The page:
– Sabrina Goodwin







Welcome to Mar del Plata

After 10 hours of flying and 6 hours on a bus (with a classic stop to McDonald’s along the way) we finally arrived in Mar Del Plata late in the afternoon. Props to Josh Kemp for making it through his first flight! We headed straight to Holy Trinity where we were greeted and taken to a ceremony. There we met our host family and received our schedules. I can personally say that while the ceremony was great, I could not wait to get to the house of my host family and take a shower. A day of traveling makes for a smelly group of 19 teenagers. Our first night in our homes was really unique for each person as we got to know our host families. I knew my host, Paz, from when she came to the United States, so for me it was a great opportunity to catch back up with her and also get to meet her family for the first time. After settling in we headed over to Ivy’s house (Haley’s host) for dinner. There we met up with Mely who I hosted when she came to the U.S. I was so happy to see her again! From what I’ve heard we all ate very good meals the first night. The meat in Argentina is AMAZING. Ivy told me to try something that looked like burnt sausage and didn’t tell me what it was. I ate it and it tasted a little funny and had a weird consistency, but I liked it okay. Later Ivy told me it was concentrated pig’s blood. This immediately cautioned me against eating random meat like substances on this trip without asking first.

The next morning we woke up early to get to school. The school day began with what I would compare to our chapel at NA. The directors of the school gave their inspirational words at the start of a new school year as a band played different anthems and some students were awarded for their achievements. The director recognized our exchange group. We stood and Señora Fox had the honor of introducing such a fine group of students. She decided to state the obvious and drew attention to the ghostly appearance of our group. Surround yourself with Argentinians fresh out of summer break and suddenly you too will look like an albino. After being sufficiently self conscious of our own skin color, we learned a little bit about the history of the school. The school building is one of the few estates left from the early 1900s, protected under a law passed only recently in 1995. As you can imagine, the school is elegant and beautiful. It is also a fairly new institution, having graduated only 20 classes so far. We were taken on a tour of the school and then separated into groups to attend different classes. Since it was the first day of classes, a lot of the class was orientation material, but in math we did actually get into some polynomials. Dillon, intently listening to the math teacher’s lecture, was answering more questions than all of the students combined. And he calls me a try hard…

One thing I found very interesting was that they are taking all of their math tests and assignments online. They have recently started a Bring Your Own Device Program similar to ours at NA, and it was intriguing to see how they have incorporate that program into their classrooms. After morning classes we all reconnected to attend a class about Argentina. We learned about the 4 different regions of Argentina, the differences between them, and the unique beauty each region has to offer. After a great class, we headed to eat lunch. I did not eat breakfast, so this was my first meal of the day. Good thing they actually eat lunch at a reasonable time, 12:15, because I would not have lasted much longer without a meal. This whole let’s eat dinner at 9:00 deal is a challenging adjustment, but the food is worth the wait. After eating our semi-appetizing lunch, we embarked on a walking tour of Mar Del Plata. After having begged Señora Fox and Mr. Merklin to ditch the tour and take us to the beach instead, our tour guide pulled through and our first stop was the beach. It was very hot and sunny, but after all the snow in Virginia we all loved the natural Vitamin D. Mar Del Plata is a beautiful city, and on a sunny day with clear blue skies there isn’t much you can’t love about it. We climbed onto some rocks to take pictures in front of the ocean. Haley decided to get very close to where the waves were crashing on the rocks and was rewarded with a splash from a wave to cool her down from the scorching heat. While I wouldn’t say she was thrilled about it, she took it like a champ. We continued walking through Mar Del Plata and visited the water tower. When we think of a water tower we envision a big thing that looks like a hot air balloon with legs. This water tower, however, looked more like a castle. We ventured up the elevator to the top of the tower and you wouldn’t believe the views. It was not a bad way to see such a beautiful city. We headed down to the main shopping street in Mar Del Plata and spent 45 minutes on our own exploring. Michael waved at some younger girls, just being a friendly guy like he is, and they seemed to take a keen interest in his gesture. Suddenly we had two Argentinian girls “discretely” following us around the street. After a day of walking some of us (really just me) were not up to walk 30 minutes uphill back to the school. Thankfully, a bus came and got us. We met back up with our hosts at Holy Trinity and headed home. A lot of us went to Denzel’s home with our hosts for a pool party. We were all in need of more sun to take away our pastiness, but unfortunately I ended up looking more red than tan. Around 7:30, after bonding at the pool party, we headed home to spend another night with our hosts. So far the trip has been fun, the food has been great, and the company has been even better! Looking forward to the weeks ahead!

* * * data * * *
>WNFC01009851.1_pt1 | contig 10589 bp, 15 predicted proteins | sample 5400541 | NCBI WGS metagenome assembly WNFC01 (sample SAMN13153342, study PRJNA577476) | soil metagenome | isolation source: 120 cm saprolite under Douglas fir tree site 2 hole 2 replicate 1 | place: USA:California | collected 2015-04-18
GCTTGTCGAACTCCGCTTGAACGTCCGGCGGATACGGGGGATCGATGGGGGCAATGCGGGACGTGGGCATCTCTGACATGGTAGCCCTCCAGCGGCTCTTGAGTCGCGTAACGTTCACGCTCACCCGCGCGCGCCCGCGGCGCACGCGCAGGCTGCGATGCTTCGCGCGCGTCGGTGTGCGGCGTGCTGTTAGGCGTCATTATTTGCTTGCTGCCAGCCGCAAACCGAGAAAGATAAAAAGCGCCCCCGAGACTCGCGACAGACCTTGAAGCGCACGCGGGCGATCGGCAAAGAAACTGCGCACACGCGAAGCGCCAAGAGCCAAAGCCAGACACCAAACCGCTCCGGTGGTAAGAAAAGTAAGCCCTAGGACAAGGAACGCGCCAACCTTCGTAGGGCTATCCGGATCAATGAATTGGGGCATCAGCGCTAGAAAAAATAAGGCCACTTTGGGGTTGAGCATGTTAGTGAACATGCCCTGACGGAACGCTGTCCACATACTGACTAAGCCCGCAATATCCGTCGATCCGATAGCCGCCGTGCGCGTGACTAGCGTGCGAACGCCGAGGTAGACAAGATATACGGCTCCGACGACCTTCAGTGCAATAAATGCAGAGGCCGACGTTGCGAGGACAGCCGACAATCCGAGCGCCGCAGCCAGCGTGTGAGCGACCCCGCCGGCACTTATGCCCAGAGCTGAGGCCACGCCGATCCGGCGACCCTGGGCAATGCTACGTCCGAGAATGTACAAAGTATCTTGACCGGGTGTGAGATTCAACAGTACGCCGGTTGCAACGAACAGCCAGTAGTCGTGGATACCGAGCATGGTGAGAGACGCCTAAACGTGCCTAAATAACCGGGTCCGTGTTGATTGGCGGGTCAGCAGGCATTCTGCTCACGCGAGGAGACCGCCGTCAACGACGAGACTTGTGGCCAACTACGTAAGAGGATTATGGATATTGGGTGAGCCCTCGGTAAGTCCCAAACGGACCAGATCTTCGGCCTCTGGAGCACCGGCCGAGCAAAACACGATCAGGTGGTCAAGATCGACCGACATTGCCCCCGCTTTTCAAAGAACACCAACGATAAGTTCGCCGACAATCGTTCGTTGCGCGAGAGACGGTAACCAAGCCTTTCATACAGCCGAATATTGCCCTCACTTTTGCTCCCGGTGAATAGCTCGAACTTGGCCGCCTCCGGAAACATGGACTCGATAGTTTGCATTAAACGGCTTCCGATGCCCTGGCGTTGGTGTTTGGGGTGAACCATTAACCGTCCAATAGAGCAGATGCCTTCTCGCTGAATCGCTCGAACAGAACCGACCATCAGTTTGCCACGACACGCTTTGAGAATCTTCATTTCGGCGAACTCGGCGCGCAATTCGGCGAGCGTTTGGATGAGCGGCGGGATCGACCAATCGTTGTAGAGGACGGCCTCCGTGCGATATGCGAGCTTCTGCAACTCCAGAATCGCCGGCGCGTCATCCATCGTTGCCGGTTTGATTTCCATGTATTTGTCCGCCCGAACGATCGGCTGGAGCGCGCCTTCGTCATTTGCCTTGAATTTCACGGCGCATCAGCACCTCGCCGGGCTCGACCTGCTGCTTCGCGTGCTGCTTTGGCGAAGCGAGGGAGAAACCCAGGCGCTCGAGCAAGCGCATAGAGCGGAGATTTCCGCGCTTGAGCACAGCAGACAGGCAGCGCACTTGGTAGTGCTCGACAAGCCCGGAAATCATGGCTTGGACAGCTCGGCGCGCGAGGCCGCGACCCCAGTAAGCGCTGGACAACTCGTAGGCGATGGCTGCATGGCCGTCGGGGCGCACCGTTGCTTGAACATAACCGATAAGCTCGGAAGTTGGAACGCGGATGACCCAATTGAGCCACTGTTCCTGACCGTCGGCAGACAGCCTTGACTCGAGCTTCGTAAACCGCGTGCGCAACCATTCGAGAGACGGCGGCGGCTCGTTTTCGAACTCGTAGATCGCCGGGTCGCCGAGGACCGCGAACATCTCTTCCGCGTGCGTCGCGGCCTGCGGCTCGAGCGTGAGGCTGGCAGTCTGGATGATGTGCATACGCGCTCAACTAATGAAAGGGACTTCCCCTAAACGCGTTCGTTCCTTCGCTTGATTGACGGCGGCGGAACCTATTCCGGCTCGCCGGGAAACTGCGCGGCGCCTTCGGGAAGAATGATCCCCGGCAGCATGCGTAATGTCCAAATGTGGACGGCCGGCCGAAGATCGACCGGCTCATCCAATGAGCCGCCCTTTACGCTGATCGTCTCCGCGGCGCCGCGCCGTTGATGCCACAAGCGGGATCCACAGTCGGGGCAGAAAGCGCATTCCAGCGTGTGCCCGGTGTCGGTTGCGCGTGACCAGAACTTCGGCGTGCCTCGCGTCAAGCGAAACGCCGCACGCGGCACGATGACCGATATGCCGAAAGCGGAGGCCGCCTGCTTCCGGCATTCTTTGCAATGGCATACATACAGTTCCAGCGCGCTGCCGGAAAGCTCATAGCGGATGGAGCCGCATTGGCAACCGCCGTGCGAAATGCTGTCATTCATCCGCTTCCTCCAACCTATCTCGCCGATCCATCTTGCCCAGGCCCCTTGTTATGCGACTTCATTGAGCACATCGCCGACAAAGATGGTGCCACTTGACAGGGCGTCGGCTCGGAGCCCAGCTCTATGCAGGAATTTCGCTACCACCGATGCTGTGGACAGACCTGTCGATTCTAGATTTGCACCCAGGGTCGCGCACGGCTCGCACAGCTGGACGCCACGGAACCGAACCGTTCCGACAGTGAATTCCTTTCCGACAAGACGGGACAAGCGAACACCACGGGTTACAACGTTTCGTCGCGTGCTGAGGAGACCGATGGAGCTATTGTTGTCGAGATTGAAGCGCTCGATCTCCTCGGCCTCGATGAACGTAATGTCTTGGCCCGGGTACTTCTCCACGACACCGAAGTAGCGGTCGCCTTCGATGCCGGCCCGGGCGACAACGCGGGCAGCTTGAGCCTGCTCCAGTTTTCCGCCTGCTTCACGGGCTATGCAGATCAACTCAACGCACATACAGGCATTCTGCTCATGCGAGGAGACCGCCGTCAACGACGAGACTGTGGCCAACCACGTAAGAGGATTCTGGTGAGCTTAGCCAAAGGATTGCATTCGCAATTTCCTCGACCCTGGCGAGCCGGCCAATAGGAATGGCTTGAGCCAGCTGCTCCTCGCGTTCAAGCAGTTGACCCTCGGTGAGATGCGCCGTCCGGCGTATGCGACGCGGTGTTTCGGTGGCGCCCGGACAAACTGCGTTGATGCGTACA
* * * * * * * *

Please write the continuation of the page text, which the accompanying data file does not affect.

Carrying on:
– Stuart Luter